The Monitor's View

Alabama tornado outbreak: preparedness and response

It's not easy to prepare an entire city for a mile-wide tornado like the one that hit Tuscaloosa in Alabama. That makes individual preparedness – and rescue and recovery – especially important. Obama will tour the area Friday.

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On the phone with reporters this morning, Alabama Gov. Robert Bentley responded to questions about preparedness for the tornadoes that hit his state on Wednesday, killing at least 162 people.

Alabama is used to tornadoes, he stated. It’s part of Dixie Alley. Warnings were broadcast throughout the day, and many schools, businesses, and government offices quit early or remained closed.

“We were very prepared,” Governor Bentley said. But in a highly populated area such as Tuscaloosa, where a maximum force, mile-wide tornado wiped out parts of the city, “you cannot move thousands of people in five minutes.”

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With evacuation not possible, individual preparedness, search and rescue, and recovery become that much more important.

April is shaping up to be one of the most violent months for storms and tornadoes in America in decades. The unsettled weather is causing floods, twisters, and deaths in the Midwest and South. Scientists say it’s due to a lingering La Niña system in the Pacific that has shifted wind patterns across the United States.

The severe weather system that plowed through Alabama, Mississippi, Tennessee, and other southern states this week is being compared to the tornado outbreak on April 3-4 in 1974, when 318 people were killed. This time, dozens of tornadoes have killed at least 248 people, but that’s before all the searches have been completed.

As this story unfolds, more will be reported on both preparedness and response. Not all of it will be positive. But despite the tragedy, many actions did show that lessons have been learned when it comes to disaster readiness.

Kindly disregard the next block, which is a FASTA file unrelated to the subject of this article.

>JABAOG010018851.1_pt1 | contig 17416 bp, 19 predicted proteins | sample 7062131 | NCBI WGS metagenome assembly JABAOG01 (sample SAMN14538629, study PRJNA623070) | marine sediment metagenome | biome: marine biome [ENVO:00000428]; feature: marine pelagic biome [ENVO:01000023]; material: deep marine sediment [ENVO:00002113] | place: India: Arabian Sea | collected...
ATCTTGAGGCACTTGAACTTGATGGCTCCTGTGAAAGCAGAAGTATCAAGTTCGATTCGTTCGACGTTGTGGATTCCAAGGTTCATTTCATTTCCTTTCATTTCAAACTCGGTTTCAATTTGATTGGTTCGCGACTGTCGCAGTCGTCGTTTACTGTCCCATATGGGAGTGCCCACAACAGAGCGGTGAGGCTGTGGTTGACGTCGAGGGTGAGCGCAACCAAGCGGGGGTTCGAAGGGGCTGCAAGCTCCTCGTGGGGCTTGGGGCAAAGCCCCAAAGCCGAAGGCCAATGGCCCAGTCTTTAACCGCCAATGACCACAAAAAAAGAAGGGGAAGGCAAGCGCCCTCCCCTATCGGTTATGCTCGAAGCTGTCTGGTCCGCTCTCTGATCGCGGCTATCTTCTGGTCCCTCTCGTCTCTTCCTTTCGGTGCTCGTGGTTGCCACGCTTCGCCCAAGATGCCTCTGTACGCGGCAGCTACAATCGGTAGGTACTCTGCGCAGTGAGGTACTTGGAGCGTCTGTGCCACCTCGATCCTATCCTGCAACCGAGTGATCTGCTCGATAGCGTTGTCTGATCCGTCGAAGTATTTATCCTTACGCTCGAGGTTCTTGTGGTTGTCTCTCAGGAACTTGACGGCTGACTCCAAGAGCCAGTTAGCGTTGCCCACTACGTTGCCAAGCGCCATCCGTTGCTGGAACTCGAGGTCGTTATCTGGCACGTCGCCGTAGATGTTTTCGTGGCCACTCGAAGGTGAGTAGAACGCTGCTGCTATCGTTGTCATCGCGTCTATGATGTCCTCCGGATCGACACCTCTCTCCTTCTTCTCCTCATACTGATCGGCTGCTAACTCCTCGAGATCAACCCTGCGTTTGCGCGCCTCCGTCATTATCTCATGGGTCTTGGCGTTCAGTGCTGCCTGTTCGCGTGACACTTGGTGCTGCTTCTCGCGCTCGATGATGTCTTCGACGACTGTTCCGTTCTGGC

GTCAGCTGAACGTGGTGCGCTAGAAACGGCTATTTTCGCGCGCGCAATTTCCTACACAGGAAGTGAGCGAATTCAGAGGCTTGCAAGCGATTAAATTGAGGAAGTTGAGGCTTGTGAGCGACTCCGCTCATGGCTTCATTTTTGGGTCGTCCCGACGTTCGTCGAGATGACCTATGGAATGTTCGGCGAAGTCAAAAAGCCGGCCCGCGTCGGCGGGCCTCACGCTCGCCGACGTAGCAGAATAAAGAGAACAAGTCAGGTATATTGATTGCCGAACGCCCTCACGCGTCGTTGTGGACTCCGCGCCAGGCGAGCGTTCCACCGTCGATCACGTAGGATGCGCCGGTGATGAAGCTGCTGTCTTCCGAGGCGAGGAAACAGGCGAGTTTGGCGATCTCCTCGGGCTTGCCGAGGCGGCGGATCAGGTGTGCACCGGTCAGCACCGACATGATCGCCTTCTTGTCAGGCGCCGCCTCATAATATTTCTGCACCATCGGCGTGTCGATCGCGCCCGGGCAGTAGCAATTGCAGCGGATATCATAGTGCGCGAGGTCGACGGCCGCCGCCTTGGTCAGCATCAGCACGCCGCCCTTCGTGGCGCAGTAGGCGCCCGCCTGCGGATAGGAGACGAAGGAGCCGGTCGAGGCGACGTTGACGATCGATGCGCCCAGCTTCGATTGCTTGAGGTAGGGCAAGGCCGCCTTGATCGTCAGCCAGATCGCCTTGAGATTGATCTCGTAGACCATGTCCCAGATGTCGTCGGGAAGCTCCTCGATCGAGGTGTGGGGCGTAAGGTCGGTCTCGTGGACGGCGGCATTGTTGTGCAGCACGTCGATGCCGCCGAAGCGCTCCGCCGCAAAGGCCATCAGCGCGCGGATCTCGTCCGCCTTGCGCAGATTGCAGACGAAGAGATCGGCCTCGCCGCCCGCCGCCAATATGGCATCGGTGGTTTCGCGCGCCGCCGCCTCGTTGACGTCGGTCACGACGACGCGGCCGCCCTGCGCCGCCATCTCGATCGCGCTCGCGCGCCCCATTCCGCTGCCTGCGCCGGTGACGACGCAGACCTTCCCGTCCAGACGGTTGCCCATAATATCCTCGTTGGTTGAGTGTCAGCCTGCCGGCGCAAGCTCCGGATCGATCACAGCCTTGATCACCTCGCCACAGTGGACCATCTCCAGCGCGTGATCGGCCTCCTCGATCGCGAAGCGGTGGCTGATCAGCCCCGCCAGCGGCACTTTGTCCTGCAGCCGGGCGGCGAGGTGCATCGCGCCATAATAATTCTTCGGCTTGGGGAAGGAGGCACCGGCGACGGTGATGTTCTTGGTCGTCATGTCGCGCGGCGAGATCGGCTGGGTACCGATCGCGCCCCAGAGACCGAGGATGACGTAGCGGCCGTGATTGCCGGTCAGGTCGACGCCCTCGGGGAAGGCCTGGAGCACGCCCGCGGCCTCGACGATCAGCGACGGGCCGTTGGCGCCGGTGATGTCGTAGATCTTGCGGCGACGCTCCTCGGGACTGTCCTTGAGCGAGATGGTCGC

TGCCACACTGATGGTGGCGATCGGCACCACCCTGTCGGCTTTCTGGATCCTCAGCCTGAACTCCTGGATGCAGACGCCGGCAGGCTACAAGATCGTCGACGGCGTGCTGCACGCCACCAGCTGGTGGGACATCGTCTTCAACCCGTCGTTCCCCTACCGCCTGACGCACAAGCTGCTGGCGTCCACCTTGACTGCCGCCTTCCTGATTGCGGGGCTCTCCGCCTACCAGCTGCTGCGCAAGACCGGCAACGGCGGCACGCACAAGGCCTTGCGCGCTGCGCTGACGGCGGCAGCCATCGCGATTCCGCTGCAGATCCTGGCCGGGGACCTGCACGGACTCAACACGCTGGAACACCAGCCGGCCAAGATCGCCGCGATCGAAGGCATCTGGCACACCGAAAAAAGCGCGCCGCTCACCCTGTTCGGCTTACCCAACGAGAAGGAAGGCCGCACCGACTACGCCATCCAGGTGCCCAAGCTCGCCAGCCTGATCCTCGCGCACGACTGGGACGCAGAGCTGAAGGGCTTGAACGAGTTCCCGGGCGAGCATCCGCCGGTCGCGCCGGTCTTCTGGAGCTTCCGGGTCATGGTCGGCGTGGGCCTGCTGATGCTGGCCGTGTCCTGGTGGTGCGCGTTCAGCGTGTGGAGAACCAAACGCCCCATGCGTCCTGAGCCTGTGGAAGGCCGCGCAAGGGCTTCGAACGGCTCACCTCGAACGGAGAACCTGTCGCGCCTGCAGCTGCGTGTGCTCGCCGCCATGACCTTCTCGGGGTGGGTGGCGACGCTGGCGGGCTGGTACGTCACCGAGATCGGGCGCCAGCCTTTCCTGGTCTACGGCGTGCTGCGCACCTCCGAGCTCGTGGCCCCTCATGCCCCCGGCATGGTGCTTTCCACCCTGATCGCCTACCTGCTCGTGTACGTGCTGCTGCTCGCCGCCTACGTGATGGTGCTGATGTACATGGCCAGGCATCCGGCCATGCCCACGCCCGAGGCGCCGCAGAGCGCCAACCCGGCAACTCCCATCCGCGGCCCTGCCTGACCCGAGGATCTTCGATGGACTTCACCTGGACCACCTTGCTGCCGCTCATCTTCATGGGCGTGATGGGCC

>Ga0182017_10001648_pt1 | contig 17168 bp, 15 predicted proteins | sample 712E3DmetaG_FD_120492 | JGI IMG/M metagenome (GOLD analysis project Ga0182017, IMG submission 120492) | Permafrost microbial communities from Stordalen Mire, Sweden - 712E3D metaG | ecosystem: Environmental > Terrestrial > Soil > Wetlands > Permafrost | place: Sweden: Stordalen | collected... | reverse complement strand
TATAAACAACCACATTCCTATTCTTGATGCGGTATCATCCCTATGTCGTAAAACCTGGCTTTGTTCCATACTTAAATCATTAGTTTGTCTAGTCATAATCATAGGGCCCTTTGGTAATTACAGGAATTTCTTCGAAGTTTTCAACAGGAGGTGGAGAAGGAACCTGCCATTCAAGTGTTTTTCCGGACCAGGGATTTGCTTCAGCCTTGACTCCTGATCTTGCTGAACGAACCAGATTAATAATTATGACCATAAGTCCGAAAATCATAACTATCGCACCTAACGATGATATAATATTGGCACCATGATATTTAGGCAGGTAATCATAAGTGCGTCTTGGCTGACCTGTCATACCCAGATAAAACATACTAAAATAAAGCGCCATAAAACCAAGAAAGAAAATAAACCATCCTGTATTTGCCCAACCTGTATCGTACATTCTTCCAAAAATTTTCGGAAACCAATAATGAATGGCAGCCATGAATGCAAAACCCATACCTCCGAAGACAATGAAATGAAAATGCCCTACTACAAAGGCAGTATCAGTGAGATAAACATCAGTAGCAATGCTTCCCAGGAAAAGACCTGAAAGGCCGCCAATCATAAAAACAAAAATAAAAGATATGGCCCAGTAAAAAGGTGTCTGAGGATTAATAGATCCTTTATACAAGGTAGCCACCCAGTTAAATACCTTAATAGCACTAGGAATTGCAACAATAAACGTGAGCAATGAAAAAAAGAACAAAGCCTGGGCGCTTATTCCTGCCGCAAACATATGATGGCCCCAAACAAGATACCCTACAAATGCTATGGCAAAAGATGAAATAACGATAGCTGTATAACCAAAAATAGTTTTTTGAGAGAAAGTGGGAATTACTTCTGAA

The early closures of schools and offices saved lives, says Tuscaloosa’s mayor. Two thousand National Guard have been deployed in Alabama. The University of Alabama, which was skirted by the Tuscaloosa tornado, sent buses into town to pick up students and bring them back to campus for safety.

The Tennessee Valley Authority – a major source of electricity – powered down three nuclear reactors at its Browns Ferry nuclear plant near Birmingham when the plant lost external power. TVA authorities say the system worked as it was supposed to, although as many as a million people may be without power in Alabama due to major damage to transmission lines.

The coming days will show how well the federal government, through the Federal Emergency Management Agency (FEMA), and the states respond to this weather disaster. But individuals will certainly do their part, as they have in past emergencies.

People will be reminded of the importance of personal preparedness – for instance, having a safe place to go if your home does not have a basement and having water, food, and flashlights stored in that emergency place.

[TORNADO CHECKLIST: Six things to do and four myths to ignore.]

Volunteers will also be on the move, just as they were after hurricane Katrina or the armies of people sandbagging in the flooded Midwest. Churches and other groups will offer refuge and resources. Neighbors will reach out to one another.

Disasters leave heartache in their wake, but they also bring people together. That’s the way of love.

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